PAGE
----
Reynolds Journalism Institute
The Columbia Missourian moved to a digital-first strategy this semester by taking copy editors away from print tasks and giving them online and social networking duties.
Nick Jungman, a visiting editor at the student-run paper, writes the experiment has been successful and believes it could be replicated at other newspapers.
The daily publication completely reversed its print and Web priorities, devoting the majority of staff time to online presentation and engagement. He writes:
“[Interactive copy editors] focus on getting stories to our website quickly and accurately, on finding ways to increase reader engagement with our work online, and on making sure the website is always putting its best possible foot forward. The work of a copy editor would be just beginning when an article [is] published.”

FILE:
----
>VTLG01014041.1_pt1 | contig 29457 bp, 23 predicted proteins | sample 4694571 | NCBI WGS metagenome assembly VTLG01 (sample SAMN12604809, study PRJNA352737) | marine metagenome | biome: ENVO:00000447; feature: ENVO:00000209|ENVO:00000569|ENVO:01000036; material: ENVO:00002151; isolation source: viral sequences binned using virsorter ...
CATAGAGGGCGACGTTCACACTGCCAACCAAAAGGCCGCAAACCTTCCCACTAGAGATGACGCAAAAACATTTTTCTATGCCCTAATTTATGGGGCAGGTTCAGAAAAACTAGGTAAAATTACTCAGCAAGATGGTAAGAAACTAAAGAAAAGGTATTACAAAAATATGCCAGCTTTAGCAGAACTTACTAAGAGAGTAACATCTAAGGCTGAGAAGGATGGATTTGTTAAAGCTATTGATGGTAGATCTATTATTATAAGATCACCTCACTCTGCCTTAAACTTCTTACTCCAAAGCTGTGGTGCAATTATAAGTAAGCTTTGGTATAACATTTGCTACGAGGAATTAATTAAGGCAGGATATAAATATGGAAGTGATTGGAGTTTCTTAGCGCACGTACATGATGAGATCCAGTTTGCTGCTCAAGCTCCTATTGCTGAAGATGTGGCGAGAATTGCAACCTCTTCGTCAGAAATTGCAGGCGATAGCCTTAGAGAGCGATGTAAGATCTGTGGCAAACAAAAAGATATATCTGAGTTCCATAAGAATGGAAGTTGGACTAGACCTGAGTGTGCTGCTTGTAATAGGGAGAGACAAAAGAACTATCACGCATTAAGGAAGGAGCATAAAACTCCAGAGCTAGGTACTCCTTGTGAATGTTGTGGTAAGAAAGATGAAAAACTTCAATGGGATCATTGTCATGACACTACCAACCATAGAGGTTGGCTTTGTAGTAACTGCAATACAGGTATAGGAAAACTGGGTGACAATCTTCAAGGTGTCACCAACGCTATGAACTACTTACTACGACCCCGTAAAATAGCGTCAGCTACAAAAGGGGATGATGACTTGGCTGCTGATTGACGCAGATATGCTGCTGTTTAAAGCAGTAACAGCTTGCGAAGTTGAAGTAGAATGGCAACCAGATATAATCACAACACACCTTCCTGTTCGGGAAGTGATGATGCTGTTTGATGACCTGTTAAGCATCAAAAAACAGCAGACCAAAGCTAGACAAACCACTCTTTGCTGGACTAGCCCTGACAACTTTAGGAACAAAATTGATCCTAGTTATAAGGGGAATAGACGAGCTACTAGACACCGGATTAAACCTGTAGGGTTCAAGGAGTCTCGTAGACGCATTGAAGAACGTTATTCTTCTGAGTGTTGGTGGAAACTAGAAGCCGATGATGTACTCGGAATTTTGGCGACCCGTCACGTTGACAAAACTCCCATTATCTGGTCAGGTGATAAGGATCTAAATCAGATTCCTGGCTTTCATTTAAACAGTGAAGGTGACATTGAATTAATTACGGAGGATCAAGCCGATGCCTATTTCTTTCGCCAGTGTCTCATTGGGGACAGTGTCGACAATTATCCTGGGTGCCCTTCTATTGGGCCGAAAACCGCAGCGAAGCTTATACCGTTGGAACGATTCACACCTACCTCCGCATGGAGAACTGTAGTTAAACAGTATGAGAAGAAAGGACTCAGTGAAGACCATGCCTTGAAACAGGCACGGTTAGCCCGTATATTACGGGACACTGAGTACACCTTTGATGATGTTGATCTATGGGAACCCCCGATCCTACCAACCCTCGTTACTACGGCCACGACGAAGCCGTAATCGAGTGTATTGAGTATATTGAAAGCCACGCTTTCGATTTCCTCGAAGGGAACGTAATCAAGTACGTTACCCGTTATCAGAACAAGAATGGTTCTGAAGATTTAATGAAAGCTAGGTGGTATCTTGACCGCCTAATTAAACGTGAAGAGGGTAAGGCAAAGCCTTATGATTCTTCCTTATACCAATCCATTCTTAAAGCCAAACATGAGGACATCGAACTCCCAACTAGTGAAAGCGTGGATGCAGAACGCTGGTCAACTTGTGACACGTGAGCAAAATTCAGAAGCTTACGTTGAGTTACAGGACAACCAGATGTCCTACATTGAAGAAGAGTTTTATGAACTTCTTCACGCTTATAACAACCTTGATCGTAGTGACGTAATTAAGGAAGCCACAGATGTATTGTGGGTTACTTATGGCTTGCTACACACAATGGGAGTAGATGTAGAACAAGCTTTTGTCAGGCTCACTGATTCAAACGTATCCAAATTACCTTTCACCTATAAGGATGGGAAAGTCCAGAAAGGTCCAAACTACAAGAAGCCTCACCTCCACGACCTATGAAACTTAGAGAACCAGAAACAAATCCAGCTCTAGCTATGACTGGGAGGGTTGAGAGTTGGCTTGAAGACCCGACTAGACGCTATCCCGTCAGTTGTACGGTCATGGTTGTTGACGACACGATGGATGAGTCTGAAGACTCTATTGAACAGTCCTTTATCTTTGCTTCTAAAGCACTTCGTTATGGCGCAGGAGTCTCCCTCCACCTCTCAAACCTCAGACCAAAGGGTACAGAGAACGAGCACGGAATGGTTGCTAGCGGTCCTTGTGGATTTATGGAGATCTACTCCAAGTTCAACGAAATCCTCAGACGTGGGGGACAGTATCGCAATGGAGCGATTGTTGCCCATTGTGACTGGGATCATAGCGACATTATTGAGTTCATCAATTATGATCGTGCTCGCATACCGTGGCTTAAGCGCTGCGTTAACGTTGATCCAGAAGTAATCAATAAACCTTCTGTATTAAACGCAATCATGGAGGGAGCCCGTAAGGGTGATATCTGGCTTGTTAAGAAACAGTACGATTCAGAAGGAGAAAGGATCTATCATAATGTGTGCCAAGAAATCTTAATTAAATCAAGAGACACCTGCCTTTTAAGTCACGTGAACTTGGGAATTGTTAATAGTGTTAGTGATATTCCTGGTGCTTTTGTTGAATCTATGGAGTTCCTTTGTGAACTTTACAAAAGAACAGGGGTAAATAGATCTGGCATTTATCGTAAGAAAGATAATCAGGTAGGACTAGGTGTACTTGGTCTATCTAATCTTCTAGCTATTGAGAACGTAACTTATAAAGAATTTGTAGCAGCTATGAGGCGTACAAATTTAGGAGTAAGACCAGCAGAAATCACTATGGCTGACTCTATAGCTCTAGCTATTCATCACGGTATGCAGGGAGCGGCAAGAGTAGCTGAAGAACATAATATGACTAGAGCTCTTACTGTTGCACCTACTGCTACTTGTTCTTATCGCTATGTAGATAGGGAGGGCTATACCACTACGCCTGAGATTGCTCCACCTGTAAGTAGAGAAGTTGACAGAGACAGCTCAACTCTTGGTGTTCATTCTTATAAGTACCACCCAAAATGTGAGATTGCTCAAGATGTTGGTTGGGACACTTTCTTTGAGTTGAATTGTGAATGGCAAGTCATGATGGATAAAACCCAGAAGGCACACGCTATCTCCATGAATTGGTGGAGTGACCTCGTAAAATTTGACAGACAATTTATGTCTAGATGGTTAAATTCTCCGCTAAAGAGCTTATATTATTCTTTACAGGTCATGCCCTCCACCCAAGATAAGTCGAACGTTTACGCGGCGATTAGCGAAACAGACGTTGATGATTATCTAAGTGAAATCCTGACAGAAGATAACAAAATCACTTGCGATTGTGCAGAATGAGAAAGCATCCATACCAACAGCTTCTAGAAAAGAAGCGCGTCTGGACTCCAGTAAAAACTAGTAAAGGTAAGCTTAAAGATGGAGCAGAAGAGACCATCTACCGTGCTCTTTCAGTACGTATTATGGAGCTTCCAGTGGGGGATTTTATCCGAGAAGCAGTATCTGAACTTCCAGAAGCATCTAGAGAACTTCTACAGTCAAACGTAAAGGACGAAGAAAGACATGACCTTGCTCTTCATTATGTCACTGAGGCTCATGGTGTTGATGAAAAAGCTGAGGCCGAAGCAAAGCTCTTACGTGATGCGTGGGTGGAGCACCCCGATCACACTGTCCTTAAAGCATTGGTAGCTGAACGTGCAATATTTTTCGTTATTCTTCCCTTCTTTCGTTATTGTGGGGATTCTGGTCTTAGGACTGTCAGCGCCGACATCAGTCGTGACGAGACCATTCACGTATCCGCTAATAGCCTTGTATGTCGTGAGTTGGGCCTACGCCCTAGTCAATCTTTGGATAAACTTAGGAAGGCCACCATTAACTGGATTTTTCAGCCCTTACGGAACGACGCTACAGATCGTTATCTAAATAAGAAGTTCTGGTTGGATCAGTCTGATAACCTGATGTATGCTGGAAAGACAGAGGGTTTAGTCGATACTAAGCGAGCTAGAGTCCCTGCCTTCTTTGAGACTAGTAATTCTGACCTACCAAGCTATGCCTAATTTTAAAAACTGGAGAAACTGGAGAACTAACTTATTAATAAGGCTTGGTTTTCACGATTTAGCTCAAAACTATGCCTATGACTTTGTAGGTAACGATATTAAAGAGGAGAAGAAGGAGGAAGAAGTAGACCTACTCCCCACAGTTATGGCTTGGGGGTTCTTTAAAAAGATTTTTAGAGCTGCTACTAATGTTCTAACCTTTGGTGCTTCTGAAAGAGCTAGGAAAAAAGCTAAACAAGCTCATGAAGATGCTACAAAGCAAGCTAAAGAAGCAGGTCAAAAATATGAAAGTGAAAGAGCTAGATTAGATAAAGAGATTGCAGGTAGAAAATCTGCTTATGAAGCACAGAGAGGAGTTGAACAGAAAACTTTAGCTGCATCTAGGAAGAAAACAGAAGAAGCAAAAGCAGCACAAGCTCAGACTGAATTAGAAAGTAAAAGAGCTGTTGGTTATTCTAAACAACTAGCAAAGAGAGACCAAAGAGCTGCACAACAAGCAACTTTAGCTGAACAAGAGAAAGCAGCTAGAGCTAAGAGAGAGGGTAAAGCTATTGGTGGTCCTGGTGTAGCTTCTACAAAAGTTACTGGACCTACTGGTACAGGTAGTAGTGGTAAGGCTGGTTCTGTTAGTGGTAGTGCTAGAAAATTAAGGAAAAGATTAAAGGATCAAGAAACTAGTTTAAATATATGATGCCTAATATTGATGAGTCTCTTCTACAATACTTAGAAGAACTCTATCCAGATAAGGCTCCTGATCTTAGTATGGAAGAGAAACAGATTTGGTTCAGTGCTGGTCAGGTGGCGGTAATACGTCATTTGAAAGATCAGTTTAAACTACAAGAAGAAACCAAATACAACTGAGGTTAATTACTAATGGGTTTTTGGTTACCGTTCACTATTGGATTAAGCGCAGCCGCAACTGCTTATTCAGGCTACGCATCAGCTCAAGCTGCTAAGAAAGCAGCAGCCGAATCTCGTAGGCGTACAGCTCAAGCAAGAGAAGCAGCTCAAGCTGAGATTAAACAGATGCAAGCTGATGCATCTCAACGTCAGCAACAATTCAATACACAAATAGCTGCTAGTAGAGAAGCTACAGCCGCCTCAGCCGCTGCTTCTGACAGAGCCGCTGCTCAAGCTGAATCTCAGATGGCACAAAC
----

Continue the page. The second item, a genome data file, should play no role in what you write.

Jungman reports a “small team” of editors and designers publish the print edition, working from material already produced online.
Along with online content duties, the copy desk also manages the paper’s social media engagement:
“Interactive copy editors also monitor the comment boards at the end of every article. They take down comments that violate our policies, and they jump in when the conversation demands a Missourian response.”